Other changes could affect both income balances. A contraction in national income, for example, could lower the profits of multinationals and the income deficit, while migrants who live abroad may raise the amount of funds that they send to their home countries. A worldwide downturn, on the other hand, lowers the returns on all earnings, while the migrants may lose some or all of their income in their host countries.

The impact of international factor income, therefore, deserves more attention, particularly as the primary and secondary income balances become more significant components of the current account. The trade balance will continue to be the main focus of attention, but investment income and remittances can worsen or moderate a current account imbalance. Policies to rectify a crisis by reversing a trade balance deficit will need to take these other imbalances into account.


This post written by Joseph Joyce.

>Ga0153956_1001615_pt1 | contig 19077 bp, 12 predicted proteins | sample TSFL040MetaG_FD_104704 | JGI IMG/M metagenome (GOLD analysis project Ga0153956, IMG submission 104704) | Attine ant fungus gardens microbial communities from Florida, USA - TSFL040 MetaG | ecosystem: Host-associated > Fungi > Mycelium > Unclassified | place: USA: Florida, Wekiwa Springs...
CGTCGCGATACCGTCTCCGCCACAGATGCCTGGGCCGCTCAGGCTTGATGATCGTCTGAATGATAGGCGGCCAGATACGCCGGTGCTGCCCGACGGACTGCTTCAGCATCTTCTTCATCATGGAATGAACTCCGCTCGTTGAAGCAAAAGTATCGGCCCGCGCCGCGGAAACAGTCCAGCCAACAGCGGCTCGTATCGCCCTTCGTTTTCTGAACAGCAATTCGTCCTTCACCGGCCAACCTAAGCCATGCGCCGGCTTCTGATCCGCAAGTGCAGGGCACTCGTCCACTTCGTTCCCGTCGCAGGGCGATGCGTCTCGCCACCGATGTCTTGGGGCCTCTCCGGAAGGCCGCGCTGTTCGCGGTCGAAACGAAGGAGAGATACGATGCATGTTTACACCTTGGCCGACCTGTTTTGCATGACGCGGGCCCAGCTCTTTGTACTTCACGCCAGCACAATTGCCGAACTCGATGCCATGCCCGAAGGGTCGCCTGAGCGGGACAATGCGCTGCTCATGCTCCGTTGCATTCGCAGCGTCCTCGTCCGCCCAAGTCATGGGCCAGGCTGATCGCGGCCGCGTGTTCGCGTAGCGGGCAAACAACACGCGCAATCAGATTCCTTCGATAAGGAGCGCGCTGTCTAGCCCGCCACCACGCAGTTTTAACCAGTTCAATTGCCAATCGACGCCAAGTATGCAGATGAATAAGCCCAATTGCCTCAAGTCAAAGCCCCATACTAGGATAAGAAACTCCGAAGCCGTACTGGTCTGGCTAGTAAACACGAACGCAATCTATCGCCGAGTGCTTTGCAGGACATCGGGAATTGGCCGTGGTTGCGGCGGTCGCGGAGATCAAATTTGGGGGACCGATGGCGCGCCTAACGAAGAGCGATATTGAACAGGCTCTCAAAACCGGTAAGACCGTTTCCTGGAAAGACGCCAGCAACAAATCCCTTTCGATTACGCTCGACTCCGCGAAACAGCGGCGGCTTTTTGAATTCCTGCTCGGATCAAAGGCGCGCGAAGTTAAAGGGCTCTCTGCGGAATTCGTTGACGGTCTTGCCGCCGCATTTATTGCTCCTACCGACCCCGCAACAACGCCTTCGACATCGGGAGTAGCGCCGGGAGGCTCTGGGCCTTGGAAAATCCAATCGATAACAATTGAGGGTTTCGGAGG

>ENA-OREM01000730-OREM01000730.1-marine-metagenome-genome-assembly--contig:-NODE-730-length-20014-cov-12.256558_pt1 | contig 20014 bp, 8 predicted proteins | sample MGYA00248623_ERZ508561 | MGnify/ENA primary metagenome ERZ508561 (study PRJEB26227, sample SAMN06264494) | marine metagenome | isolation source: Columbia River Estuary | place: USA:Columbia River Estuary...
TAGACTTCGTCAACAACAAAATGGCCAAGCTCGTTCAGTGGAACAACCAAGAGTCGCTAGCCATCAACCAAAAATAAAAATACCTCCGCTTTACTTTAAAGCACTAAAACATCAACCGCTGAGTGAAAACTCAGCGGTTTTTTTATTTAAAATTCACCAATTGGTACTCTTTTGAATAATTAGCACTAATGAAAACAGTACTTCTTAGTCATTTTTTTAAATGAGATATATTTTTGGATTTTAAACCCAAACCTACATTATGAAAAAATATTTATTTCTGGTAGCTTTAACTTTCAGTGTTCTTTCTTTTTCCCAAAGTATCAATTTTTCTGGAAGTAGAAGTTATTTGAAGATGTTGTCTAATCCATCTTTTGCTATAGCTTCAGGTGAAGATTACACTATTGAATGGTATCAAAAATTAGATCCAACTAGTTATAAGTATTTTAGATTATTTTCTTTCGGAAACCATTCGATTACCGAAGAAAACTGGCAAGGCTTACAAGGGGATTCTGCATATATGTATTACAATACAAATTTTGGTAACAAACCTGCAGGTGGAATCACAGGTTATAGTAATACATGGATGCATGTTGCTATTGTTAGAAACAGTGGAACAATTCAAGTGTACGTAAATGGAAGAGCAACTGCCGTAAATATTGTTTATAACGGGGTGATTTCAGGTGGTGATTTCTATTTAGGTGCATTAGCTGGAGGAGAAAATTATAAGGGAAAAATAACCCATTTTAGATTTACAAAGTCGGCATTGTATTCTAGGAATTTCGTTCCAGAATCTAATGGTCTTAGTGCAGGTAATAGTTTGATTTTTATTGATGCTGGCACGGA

8 thoughts on “Guest Contribution: “Adjusting the Current Account”

  1. Macroduck

    “There are relatively few studies that have investigated the linkages of remittances and the current account.”

    That is not to say remittances have not been studied. For instance:,FDI)%20and%20other%20capital%20inflows.

    And so on…

  2. pgl

    Different topic and somewhat sad news about Kevin Drum’s blog. Kevin puts up a good post on the latest from BEA on PCE inflation. Now I have said he has some good commentors but alas there is one who is almost as pathetic as JohnH. This troll has a very ignorant comment about the differences between PCE and CPI that includes this disgusting line:

    ‘Preference for the PCE may involve ulterior motives. Does the Fed prefer it because it makes historic inflation look lower?’